How to Recover After You've Failed a Midterm

What you do next can also have a major impact on your semester

Students taking written examination, woman holding hand to head
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Sometimes, you will fail a college midterm or other test no matter how much you study. Just how big of a deal is it when this happens and what should you do next?

How you handle failure in college can have a major impact on the rest of your semester, so the best thing to do when you fail a test is to remain calm and follow these steps to recover.

Look Over the Exam When You're Calm

When you get that failing grade, give yourself some space from the situation. Take a walk, go for a workout, eat a healthy meal, and then come back to the test to get a better sense of what happened. Did you bomb the entire thing or just do poorly in one section? Misunderstand one part of the assignment or a large chunk of the material itself? Is there a pattern about where or how you performed poorly? Knowing why you failed can help you learn the most from this experience. Moving forward with the right frame of mind makes all the difference.

Be Honest With Yourself

Once you are distanced from your initial reaction, you need to have an honest conversation with yourself about what you did wrong. Did you study enough? Did you not read the material, thinking you could just get by? What could you have done better to prepare? 

If you already know that you did not put your best foot forward when you went to take the exam, you probably need to rethink your study habits and develop a new approach. If you did your best and still didn't perform well, there is more you can do.

Talk to Your Professor or TA

It is always smart to get some feedback on how to do better on the next exam or final. Make an appointment with your professor or TA during office hours to discuss what went wrong—they're there to help you learn. Remember that arguing with your professor TA about your grade will not get you anywhere and what's done is done. Instead, meet with them to clarify misunderstandings and prepare for a stronger score next time.

Commit to Making Changes

No test failure is the end of the world, but they should still be taken seriously. There will be other exams, essays, group projects, lab reports, presentations and final exams you can do better on. Focus on what you can do to improve.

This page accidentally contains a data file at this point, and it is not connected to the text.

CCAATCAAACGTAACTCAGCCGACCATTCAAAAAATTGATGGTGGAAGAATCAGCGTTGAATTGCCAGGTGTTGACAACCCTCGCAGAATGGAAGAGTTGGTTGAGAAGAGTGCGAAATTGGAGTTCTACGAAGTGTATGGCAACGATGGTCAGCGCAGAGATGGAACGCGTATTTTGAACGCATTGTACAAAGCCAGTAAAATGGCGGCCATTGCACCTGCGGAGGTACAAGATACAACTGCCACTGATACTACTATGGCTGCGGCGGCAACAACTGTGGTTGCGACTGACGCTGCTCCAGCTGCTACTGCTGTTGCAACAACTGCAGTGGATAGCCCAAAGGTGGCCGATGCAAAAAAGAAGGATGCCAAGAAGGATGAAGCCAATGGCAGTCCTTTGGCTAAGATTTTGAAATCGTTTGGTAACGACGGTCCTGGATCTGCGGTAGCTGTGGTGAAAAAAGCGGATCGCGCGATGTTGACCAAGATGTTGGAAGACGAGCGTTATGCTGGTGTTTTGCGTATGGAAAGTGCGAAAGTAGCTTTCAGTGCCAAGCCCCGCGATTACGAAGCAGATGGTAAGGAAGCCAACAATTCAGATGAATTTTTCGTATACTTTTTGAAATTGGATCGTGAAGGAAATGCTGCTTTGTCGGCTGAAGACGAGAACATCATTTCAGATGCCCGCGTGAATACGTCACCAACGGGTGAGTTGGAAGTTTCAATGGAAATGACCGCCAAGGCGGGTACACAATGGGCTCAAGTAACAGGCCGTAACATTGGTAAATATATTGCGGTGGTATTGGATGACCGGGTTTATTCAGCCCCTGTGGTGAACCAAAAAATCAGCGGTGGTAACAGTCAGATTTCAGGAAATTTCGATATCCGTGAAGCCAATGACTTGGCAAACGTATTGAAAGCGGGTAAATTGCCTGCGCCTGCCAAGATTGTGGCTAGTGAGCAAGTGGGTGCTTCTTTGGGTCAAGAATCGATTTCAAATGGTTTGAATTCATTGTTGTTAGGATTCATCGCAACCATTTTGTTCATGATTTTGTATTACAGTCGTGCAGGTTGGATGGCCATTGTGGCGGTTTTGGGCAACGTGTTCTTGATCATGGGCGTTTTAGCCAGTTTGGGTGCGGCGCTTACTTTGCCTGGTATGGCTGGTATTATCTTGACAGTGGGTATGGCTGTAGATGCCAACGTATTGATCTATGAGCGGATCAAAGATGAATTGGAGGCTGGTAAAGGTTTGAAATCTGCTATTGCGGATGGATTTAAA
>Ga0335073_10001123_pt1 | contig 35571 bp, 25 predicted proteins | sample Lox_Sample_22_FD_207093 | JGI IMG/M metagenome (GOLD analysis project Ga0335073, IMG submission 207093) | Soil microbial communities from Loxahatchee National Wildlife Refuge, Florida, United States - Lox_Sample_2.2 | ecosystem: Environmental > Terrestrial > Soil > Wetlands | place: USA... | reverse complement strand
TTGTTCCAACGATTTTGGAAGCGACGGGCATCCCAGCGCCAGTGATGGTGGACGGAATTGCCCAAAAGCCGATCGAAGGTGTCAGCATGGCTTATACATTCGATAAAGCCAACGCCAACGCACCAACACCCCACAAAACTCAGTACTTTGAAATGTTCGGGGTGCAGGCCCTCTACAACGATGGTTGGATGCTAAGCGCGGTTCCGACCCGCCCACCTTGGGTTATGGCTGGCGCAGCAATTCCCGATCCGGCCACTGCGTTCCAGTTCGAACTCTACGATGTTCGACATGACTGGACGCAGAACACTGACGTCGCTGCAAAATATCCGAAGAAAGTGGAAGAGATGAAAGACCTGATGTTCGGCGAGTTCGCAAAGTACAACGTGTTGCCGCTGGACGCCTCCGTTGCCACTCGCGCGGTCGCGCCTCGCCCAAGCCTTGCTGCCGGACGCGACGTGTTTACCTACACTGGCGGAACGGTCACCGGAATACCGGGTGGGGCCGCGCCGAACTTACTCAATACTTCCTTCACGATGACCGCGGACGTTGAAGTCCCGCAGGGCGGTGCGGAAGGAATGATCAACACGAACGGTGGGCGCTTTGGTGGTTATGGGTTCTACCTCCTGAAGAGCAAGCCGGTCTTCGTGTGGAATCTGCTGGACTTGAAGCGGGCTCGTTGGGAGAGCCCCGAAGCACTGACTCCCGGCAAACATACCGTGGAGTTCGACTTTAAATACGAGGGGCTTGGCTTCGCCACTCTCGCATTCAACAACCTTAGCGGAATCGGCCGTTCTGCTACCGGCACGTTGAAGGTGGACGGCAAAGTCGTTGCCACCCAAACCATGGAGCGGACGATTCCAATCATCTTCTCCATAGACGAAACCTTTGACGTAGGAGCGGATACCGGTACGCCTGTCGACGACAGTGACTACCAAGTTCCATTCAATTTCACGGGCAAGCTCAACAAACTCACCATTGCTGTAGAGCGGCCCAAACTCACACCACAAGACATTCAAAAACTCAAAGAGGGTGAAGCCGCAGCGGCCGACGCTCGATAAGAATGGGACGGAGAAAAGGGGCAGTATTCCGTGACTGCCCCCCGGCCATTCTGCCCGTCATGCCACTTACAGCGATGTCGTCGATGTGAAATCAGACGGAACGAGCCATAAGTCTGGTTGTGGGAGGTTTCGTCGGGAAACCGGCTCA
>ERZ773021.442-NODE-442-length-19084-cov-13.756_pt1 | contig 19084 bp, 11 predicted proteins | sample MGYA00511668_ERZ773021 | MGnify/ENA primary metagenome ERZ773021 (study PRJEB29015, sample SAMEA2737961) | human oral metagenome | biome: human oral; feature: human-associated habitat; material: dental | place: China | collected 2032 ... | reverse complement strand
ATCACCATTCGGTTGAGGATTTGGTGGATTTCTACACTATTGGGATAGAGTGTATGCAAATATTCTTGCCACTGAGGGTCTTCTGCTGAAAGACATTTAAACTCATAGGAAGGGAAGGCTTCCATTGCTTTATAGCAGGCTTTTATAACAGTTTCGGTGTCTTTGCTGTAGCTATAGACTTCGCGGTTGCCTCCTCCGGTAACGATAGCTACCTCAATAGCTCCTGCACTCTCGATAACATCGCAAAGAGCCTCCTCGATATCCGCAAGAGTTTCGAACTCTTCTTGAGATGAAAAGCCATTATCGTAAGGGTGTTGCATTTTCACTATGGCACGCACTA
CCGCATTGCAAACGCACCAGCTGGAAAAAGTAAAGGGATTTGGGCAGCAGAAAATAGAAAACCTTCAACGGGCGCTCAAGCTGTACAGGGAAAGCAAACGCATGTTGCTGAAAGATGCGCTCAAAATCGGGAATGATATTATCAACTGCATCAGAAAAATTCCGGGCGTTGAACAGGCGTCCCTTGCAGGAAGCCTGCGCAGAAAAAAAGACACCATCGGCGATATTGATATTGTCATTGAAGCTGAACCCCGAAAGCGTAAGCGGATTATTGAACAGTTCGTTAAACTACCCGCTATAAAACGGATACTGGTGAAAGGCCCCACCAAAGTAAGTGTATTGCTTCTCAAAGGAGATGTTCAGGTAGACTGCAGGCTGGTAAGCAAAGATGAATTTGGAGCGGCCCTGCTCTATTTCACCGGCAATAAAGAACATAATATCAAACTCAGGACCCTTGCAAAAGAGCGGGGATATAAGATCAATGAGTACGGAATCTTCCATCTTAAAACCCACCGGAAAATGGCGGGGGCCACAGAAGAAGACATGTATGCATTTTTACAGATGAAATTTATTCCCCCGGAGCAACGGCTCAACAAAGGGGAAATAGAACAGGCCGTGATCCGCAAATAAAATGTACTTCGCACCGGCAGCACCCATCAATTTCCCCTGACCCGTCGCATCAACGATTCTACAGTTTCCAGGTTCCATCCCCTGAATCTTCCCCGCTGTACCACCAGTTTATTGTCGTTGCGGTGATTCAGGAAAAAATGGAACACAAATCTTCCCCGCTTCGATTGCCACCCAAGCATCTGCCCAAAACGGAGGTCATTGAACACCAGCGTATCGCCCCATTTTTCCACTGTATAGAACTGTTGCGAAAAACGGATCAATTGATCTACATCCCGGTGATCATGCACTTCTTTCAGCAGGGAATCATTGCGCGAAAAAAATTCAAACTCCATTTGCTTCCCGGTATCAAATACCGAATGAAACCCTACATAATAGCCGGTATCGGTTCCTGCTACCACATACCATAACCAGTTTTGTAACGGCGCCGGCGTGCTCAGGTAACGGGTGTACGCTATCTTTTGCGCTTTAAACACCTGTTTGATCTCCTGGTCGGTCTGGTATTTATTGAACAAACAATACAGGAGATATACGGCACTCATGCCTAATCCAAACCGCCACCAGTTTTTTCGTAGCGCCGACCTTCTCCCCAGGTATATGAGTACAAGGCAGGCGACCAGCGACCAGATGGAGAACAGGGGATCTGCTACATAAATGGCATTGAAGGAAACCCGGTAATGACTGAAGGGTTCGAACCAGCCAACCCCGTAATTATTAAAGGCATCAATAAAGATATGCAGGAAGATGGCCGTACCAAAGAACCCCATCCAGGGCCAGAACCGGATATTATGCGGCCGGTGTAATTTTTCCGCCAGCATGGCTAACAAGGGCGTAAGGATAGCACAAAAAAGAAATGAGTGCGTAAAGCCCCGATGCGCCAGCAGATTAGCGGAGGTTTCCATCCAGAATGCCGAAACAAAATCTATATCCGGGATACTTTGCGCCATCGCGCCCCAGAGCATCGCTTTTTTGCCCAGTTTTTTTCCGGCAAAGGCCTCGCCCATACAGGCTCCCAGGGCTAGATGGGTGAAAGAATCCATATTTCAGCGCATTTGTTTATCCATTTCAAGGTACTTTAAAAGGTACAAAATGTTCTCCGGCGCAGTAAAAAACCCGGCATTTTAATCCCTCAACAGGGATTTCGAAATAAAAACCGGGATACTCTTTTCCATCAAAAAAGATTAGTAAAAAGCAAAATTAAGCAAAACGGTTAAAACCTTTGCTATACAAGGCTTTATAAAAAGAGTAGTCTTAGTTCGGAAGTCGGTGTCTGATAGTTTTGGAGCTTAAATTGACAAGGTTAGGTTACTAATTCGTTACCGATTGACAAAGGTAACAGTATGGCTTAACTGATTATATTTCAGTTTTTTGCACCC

If you have already developed effective study habits and always apply yourself to the best of your ability, it is possible that this test is just an outlier and will not set the course for the rest of the class or year. Don't beat yourself up over one bad test and begin to doubt your abilities. The best change you can make in this situation is to learn to move past setbacks.

If you know that something in your test-taking approach needs to change, try some of the following tips:

Take Care of Yourself

The most important thing to do in the face of failure is to take care of yourself. There is a time to buckle down and get to work and there is a time to give yourself credit for all that you have accomplished and not sweat the small stuff. Failures can be tough on your body and mental health if you don't manage them appropriately and this can lead to future setbacks that won't be as easy to come back from. Find a balance between working hard and practicing self-care and remember not to expect perfection from yourself.

You are not supposed to go through college without asking for help and most universities offer more resources than you could imagine. Take full advantage of everything your college or university makes available to you to not only prevent future academic failure but have a healthier life overall.

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Your Citation
Lucier, Kelci Lynn. "How to Recover After You've Failed a Midterm." ThoughtCo, Feb. 16, 2021, Lucier, Kelci Lynn. (2021, February 16). How to Recover After You've Failed a Midterm. Retrieved from Lucier, Kelci Lynn. "How to Recover After You've Failed a Midterm." ThoughtCo. (accessed April 1, 2023).